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The Lion, the Witch and the Wardrobe by C.…
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The Lion, the Witch and the Wardrobe (original 1950; edition 2005)

by C. S. Lewis

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22,796None52 (4.1)516
Member:PaperbackPirate
Title:The Lion, the Witch and the Wardrobe
Authors:C. S. Lewis
Info:HarperCollins (2005), Paperback, 256 pages
Collections:Your library
Rating:****
Tags:2006

Work details

The Lion, the Witch and the Wardrobe by C. S. Lewis (1950)

20th century (99) adventure (263) allegory (283) British (138) C.S. Lewis (323) chapter book (123) children (458) children's (714) children's fiction (223) children's literature (393) Christian (226) Christian Fiction (111) Christianity (223) Chronicles of Narnia (266) classic (425) classics (236) fantasy (3,396) fiction (2,201) juvenile (145) Lewis (112) literature (151) magic (257) Narnia (1,083) novel (215) own (123) read (361) religion (191) series (421) YA (195) young adult (352)
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» See also 516 mentions

English (329)  Italian (2)  Finnish (2)  Dutch (2)  Polish (1)  Portuguese (Brazil) (1)  Portuguese (Portugal) (1)  Spanish (1)  Hungarian (1)  All languages (340)
Showing 1-5 of 329 (next | show all)
This is a book I had not read in too long. It wasn't until a classmate mentioned it that I was interested in reading it again. I always knew that C.S. Lewis was a religious author just by seeing his books at the Christian bookstore from time to time but I think over time I just forgot that. I feel like this is a book that has the ability to change as the reader changes. As a child I never knew the Lion was exemplifying God and now as an adult going back and reading this, it sheds a new light on an old story. A true classic about the importance of doing what is right, and how by doing so the good in that will always overpower wrong. It is an easy book to read and I think it holds a very deep and meaningful message. I am really happy I was reintroduced to this book. ( )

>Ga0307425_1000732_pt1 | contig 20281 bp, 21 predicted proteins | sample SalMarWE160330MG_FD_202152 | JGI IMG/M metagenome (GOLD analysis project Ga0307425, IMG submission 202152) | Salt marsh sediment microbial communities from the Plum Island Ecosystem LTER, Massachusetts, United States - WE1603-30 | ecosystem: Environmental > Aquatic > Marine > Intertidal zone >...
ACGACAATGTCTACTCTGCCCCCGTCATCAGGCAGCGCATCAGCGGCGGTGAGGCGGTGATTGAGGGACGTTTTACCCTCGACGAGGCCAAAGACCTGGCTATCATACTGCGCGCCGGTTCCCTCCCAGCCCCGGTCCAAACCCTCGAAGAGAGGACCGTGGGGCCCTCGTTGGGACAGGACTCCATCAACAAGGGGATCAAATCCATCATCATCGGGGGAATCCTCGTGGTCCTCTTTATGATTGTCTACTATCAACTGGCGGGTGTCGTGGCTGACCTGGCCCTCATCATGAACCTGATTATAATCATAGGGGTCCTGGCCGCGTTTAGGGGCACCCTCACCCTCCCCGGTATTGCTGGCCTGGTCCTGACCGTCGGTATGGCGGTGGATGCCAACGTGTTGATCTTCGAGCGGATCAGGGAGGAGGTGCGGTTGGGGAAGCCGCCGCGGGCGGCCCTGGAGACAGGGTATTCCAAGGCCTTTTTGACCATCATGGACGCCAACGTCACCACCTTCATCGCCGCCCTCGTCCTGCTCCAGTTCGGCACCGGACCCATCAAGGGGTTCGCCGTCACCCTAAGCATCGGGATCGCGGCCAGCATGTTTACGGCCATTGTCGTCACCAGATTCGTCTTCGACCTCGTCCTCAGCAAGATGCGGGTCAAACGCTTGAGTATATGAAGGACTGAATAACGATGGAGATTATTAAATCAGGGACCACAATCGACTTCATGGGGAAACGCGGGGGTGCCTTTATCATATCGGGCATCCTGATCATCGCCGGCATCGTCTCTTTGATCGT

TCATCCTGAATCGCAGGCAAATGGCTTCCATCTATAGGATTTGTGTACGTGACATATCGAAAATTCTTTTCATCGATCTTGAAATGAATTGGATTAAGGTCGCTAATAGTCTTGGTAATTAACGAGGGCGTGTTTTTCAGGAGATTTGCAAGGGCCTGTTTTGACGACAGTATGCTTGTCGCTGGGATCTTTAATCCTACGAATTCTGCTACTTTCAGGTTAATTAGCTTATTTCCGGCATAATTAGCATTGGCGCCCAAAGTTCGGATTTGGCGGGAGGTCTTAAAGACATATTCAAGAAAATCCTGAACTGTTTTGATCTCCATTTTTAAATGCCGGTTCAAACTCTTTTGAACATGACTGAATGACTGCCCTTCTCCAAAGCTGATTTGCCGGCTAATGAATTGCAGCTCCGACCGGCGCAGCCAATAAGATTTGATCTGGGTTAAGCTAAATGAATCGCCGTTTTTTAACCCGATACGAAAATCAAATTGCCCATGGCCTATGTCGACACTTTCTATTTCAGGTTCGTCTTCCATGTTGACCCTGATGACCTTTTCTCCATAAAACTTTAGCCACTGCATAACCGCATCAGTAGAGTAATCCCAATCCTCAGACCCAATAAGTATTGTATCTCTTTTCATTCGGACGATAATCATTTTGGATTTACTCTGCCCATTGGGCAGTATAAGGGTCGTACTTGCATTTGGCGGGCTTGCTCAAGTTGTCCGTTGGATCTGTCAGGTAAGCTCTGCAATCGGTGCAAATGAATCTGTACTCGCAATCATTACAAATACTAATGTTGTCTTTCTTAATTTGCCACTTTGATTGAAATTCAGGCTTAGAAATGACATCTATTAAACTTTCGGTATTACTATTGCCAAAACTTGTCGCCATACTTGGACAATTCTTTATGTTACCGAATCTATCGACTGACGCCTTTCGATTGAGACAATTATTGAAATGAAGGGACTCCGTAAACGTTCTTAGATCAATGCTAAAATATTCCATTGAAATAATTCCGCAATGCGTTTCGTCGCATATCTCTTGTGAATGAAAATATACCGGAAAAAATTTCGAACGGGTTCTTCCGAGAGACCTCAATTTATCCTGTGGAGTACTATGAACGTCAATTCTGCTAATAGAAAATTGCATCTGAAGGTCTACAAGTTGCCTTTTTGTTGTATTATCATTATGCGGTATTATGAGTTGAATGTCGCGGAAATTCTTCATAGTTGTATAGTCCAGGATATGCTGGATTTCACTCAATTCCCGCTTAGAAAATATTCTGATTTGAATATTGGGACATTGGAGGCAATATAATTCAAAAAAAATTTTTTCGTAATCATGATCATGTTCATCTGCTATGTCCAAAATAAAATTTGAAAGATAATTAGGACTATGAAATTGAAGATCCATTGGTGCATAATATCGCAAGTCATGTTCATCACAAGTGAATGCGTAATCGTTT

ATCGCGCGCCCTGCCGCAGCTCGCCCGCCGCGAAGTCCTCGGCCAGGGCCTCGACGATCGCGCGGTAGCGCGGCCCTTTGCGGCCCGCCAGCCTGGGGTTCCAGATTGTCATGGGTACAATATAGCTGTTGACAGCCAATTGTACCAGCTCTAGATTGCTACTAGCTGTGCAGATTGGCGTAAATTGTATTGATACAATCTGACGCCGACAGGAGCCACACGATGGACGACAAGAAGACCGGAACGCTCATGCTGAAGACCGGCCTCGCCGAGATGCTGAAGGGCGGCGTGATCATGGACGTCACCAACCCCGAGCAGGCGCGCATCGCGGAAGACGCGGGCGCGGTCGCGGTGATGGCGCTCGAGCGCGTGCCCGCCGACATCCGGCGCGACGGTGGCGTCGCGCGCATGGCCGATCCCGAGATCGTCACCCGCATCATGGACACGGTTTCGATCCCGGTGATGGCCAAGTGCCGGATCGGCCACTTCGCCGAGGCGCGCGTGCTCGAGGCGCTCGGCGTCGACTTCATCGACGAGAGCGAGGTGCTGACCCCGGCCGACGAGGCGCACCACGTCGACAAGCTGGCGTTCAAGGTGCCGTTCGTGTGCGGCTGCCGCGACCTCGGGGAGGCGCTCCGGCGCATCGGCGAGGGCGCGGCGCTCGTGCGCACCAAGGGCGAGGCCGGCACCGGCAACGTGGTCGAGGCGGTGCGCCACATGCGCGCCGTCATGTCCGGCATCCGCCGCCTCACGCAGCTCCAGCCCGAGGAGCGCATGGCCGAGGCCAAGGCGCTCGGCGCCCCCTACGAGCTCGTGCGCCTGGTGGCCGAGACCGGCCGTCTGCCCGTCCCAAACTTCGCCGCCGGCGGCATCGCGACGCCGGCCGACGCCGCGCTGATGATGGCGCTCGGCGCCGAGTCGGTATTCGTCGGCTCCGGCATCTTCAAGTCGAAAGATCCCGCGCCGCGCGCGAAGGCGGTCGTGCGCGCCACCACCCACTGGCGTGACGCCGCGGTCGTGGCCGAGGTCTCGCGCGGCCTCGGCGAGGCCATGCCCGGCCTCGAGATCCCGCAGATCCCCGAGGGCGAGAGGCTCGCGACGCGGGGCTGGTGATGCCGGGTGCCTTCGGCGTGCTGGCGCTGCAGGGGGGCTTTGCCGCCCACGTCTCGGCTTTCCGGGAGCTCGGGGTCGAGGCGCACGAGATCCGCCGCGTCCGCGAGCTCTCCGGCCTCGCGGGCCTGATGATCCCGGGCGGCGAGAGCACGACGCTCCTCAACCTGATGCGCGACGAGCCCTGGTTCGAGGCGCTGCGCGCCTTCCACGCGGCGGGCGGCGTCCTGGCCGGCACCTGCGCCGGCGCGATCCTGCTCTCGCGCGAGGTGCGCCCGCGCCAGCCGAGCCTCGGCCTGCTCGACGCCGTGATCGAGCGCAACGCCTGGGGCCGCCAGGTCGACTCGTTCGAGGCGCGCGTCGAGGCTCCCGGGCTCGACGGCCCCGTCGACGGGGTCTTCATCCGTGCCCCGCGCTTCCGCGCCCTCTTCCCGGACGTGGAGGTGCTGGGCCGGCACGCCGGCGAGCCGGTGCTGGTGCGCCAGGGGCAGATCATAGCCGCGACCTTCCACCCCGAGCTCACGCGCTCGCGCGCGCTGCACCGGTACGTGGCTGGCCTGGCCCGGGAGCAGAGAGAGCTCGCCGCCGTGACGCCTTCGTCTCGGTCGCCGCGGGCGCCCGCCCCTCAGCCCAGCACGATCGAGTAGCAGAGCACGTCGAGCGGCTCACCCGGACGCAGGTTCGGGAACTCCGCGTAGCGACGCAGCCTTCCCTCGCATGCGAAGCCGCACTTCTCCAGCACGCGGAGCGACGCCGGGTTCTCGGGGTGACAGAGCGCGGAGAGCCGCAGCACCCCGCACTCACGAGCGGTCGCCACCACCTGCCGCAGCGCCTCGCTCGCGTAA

1 vote jessotto | Apr 2, 2014 |
An elegant tale full of symbolism. ( )
1 vote Liamsiamese | Mar 28, 2014 |
My childhood favorite. ( )
1 vote Mykake | Mar 23, 2014 |
Okay. My first time reading this as an adult. I picked it up because I read a short story by Neil Gaiman "The Problem of Susan" that referenced The Last Battle which of course is the last book in this series. As a kid I could never finish Prince Caspian so I never read any further. Well I've finished Prince Caspian but first I want to express my views on how very distressing I find this book.

First, what we already knew. The extremely heavy Christian undertones. Get 'em while they're young. Yes, yes I DO know C.S. Lewis was also a Christian apologist, but is it fair to sneak it into the kid's food without them knowing? I, for one, obviously do not think so. I mean the death (and resurrection) of Aslan at the stone table? All we're missing is a cross and three days. It definitely warms kids up to the religion if you can point to a much beloved fairy tale character and bring parallels, don't you think? Or am I raving like Richard Dawkins?

ANYWAY. What I find MORE disturbing, partially because it seems to fit in so well with the Christian undertones are the OVERTONES of misogyny. The most powerful evil character is both a woman and a fool. There is no redemption for her. Even looking at the sisters, Lucy and Susan, they are far weaker than the brothers and irritating to boot. I know this was published in the 1950's... but seriously? ( )
2 vote steadfastreader | Mar 18, 2014 |
Missed these when I was younger.
Catching up on some 'classics' - started with this so I could watch the movie.
Good reading.
Read in 2006. ( )
  CasaBooks | Mar 14, 2014 |
Showing 1-5 of 329 (next | show all)
The whole air of the story is rich and strange and coherent; there is something of Hans Andersen's power to move and George MacDonald's power to create strange worlds, and it is, naturally, beautifully written.
added by Sylak | editThe Guardian (Feb 23, 1951)
 
When I began reading the story, it seemed well written but the fairy-tale atmosphere was curiously cut-and-dried... Two of my daughters re-educated me. I made the mistake of reading them the first chapter, and since then it has been two chapter a night, sometimes followed by tears when a third chapter is not forthcoming.